Nigerian Drug Addicts Turning To New Drugs, Now Drinking Processed Urine To Get High
By Iwedi Ojinmah 1 month ago
The National Drug Law Enforcement Agency (NDLEA) has lamented that Nigerian youths are making the fight against drug abuse increasingly difficult by continually improving otherwise harmless substances which they take in substitution of banned drugs to get intoxicated.
The Head of Drug Reduction of the NDLEA in Adamawa State, Shehu Dankolo, made the point in the state capital, Yola, stressing that drug abusers are constantly turning otherwise harmless consumer products as well as urine into substances of abuse to beat the banning of drugs they are known to abuse.
He explained, “There are certain controlled drugs, particularly codeine cough syrup. You know, federal government clamped seriously on them. Some of the companies closed down. So, the cough syrup that was initially N250 per bottle, but it is now sold for about N4,000. The same thing with tramadol which was N50 but is now about N500.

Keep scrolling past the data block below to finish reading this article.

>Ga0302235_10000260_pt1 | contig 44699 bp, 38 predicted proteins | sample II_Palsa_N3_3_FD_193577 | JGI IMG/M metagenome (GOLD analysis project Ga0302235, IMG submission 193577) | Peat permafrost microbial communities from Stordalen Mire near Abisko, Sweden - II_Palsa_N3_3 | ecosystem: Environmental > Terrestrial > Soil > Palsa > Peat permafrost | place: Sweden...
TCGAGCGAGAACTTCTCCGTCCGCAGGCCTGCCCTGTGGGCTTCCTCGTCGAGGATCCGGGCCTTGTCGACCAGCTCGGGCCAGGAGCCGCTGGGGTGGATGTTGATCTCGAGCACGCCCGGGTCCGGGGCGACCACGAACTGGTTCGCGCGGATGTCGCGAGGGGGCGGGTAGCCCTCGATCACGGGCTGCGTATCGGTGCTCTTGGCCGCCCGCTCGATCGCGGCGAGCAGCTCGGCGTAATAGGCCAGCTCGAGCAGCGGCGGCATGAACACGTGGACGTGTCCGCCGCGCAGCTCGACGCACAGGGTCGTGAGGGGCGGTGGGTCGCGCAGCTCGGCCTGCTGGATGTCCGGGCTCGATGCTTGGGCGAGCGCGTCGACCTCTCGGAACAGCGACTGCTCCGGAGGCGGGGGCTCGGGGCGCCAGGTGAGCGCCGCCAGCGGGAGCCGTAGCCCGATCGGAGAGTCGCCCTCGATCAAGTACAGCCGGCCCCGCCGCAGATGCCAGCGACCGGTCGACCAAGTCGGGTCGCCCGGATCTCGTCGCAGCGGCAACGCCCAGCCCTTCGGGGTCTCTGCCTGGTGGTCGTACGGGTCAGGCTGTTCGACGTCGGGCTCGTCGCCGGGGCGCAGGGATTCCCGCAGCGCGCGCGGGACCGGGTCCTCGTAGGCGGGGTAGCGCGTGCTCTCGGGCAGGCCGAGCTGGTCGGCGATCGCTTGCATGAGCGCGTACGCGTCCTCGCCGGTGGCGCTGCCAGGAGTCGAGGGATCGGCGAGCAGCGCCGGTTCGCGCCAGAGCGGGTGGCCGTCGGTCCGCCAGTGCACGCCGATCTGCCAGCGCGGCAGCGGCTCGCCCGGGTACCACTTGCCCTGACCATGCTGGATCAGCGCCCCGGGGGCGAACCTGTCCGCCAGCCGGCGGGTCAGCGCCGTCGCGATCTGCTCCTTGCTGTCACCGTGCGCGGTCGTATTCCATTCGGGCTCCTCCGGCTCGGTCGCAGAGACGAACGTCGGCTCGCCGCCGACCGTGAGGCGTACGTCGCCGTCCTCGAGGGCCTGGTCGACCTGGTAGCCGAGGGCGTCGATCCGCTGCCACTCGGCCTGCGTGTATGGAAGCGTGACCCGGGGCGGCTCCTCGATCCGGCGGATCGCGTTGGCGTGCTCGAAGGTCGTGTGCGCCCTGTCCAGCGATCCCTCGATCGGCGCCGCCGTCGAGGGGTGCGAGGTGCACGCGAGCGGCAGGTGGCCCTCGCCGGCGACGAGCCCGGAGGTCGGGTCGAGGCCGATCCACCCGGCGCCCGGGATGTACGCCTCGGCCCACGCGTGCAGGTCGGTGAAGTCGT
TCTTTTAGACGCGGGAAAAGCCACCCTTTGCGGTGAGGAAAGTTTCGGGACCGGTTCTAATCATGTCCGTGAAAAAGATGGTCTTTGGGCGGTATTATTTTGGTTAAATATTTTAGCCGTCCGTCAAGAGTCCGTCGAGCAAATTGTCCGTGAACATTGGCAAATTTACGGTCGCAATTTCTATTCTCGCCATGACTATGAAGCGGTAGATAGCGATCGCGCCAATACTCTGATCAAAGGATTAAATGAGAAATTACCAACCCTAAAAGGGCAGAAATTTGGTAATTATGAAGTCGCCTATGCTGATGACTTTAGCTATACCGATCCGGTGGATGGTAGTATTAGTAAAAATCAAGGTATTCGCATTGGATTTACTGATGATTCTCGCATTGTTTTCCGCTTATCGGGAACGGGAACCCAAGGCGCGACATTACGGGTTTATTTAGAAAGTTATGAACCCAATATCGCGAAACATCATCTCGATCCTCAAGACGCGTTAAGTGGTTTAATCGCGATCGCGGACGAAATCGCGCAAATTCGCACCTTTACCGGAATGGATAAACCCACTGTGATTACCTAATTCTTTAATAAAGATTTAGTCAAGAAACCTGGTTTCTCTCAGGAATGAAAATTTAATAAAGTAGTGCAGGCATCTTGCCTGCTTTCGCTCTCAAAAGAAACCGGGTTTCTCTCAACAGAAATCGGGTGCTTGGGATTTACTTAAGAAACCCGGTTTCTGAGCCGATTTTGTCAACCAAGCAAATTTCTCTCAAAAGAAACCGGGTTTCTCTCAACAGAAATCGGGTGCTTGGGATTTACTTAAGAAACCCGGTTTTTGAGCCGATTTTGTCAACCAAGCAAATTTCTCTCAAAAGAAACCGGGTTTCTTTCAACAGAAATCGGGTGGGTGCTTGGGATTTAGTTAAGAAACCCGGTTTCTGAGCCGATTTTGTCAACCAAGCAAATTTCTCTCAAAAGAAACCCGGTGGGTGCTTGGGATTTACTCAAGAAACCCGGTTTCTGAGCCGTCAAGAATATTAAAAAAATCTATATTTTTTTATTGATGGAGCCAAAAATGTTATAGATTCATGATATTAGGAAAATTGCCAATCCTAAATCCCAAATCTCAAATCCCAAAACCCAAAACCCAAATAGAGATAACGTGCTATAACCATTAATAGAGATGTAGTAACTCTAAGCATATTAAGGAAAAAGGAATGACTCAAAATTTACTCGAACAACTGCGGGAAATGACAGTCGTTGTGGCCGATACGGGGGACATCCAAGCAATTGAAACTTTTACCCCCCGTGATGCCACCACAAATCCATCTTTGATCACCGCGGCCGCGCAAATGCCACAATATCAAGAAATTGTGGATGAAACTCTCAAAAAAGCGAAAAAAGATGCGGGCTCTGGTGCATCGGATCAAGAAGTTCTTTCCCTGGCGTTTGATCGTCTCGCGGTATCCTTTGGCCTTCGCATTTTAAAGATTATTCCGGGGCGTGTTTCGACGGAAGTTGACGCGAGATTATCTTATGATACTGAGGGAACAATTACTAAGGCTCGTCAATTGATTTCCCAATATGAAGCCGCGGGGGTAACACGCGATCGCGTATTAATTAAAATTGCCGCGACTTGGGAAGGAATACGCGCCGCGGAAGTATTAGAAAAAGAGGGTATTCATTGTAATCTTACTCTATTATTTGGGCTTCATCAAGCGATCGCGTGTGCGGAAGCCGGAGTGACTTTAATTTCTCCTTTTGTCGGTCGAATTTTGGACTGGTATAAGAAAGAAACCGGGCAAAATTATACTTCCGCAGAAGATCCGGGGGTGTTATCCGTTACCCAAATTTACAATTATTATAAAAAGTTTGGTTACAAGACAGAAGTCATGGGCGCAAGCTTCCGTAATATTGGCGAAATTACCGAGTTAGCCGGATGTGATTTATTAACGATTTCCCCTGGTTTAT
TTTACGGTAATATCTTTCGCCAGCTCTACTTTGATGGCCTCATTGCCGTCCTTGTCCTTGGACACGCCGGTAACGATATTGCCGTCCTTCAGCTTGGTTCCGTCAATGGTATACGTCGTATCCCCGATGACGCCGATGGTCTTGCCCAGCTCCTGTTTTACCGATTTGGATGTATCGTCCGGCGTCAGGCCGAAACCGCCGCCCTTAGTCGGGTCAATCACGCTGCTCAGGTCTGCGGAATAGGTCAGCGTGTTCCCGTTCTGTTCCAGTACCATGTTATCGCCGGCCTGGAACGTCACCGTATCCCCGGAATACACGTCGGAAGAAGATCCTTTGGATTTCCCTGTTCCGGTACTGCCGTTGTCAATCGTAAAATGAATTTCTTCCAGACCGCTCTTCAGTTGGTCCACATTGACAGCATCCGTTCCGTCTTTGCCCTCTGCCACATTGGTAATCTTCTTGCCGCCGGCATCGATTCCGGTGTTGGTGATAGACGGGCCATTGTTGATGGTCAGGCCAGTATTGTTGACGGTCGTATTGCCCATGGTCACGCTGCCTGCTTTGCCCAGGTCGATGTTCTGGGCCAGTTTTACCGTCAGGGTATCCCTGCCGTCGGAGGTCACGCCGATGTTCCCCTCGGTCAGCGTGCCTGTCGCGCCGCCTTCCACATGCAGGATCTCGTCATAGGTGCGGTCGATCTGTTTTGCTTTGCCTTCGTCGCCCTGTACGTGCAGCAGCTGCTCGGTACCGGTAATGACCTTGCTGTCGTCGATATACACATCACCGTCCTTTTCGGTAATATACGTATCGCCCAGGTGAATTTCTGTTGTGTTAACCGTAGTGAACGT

“Because these abused but banned drugs are so scarce and costly or entirely out of reach, people improvise other thingsRelated: Nigerian Shippers’ Council Donates High-end Items To Hospitals In Imo And Abia . I won’t include so much detail so that people don’t read this and begin to experiment.
“There is a way they process urine. They take it and become intoxicated. There is a way they put maggi in some energy drinks and it gives them intoxication. There is a certain sweet they put in half bottle of water which they cover up and leave for some days. They form such other things. There are what we call new psychoactive substances. That is why drug abuse is difficult to tackle.”
He reiterated that despite the serious dangers of drug abuse and the best efforts of the NDLEA, drug abuse remained difficult to fight because of the foregoing ways and others that drug abusers continually invent ways to remain in the habit, but said some successes were being achieved in remedial efforts.
“Much awareness is being created through people like you (journalists). It would have been a lot worse if structures like the media, the NDLEA and others are not in place working hard,” he said.